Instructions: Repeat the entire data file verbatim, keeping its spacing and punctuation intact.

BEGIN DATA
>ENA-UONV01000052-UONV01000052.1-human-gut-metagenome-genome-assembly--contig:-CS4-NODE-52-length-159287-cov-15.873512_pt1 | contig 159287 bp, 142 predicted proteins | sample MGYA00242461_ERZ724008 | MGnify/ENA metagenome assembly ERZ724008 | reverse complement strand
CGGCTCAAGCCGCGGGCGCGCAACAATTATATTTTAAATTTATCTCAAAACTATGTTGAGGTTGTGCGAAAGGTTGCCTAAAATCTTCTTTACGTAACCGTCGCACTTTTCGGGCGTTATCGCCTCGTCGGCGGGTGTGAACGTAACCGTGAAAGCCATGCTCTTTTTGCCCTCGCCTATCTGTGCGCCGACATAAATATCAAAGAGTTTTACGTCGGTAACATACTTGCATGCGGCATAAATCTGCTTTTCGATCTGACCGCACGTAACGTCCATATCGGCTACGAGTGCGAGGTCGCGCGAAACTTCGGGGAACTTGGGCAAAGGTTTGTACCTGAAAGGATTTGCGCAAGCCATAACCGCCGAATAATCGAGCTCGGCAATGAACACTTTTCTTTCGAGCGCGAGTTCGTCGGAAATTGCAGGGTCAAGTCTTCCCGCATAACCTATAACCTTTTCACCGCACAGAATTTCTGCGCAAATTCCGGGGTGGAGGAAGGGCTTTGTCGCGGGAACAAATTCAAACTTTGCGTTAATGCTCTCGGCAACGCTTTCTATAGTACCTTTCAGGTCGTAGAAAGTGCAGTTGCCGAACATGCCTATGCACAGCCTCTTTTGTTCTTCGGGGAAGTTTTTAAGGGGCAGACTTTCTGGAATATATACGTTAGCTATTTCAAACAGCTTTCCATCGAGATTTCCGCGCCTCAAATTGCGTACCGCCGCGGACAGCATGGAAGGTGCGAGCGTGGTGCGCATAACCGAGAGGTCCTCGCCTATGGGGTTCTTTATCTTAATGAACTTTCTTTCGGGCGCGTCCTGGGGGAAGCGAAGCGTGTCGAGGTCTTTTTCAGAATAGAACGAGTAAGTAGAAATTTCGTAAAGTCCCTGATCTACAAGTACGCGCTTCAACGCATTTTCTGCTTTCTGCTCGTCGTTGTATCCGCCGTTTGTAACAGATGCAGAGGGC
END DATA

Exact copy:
>ENA-UONV01000052-UONV01000052.1-human-gut-metagenome-genome-assembly--contig:-CS4-NODE-52-length-159287-cov-15.873512_pt1 | contig 159287 bp, 142 predicted proteins | sample MGYA00242461_ERZ724008 | MGnify/ENA metagenome assembly ERZ724008 | reverse complement strand
CGGCTCAAGCCGCGGGCGCGCAACAATTATATTTTAAATTTATCTCAAAACTATGTTGAGGTTGTGCGAAAGGTTGCCTAAAATCTTCTTTACGTAACCGTCGCACTTTTCGGGCGTTATCGCCTCGTCGGCGGGTGTGAACGTAACCGTGAAAGCCATGCTCTTTTTGCCCTCGCCTATCTGTGCGCCGACATAAATATCAAAGAGTTTTACGTCGGTAACATACTTGCATGCGGCATAAATCTGCTTTTCGATCTGACCGCACGTAACGTCCATATCGGCTACGAGTGCGAGGTCGCGCGAAACTTCGGGGAACTTGGGCAAAGGTTTGTACCTGAAAGGATTTGCGCAAGCCATAACCGCCGAATAATCGAGCTCGGCAATGAACACTTTTCTTTCGAGCGCGAGTTCGTCGGAAATTGCAGGGTCAAGTCTTCCCGCATAACCTATAACCTTTTCACCGCACAGAATTTCTGCGCAAATTCCGGGGTGGAGGAAGGGCTTTGTCGCGGGAACAAATTCAAACTTTGCGTTAATGCTCTCGGCAACGCTTTCTATAGTACCTTTCAGGTCGTAGAAAGTGCAGTTGCCGAACATGCCTATGCACAGCCTCTTTTGTTCTTCGGGGAAGTTTTTAAGGGGCAGACTTTCTGGAATATATACGTTAGCTATTTCAAACAGCTTTCCATCGAGATTTCCGCGCCTCAAATTGCGTACCGCCGCGGACAGCATGGAAGGTGCGAGCGTGGTGCGCATAACCGAGAGGTCCTCGCCTATGGGGTTCTTTATCTTAATGAACTTTCTTTCGGGCGCGTCCTGGGGGAAGCGAAGCGTGTCGAGGTCTTTTTCAGAATAGAACGAGTAAGTAGAAATTTCGTAAAGTCCCTGATCTACAAGTACGCGCTTCAACGCATTTTCTGCTTTCTGCTCGTCGTTGTATCCGCCGTTTGTAACAGATGCAGAGGGC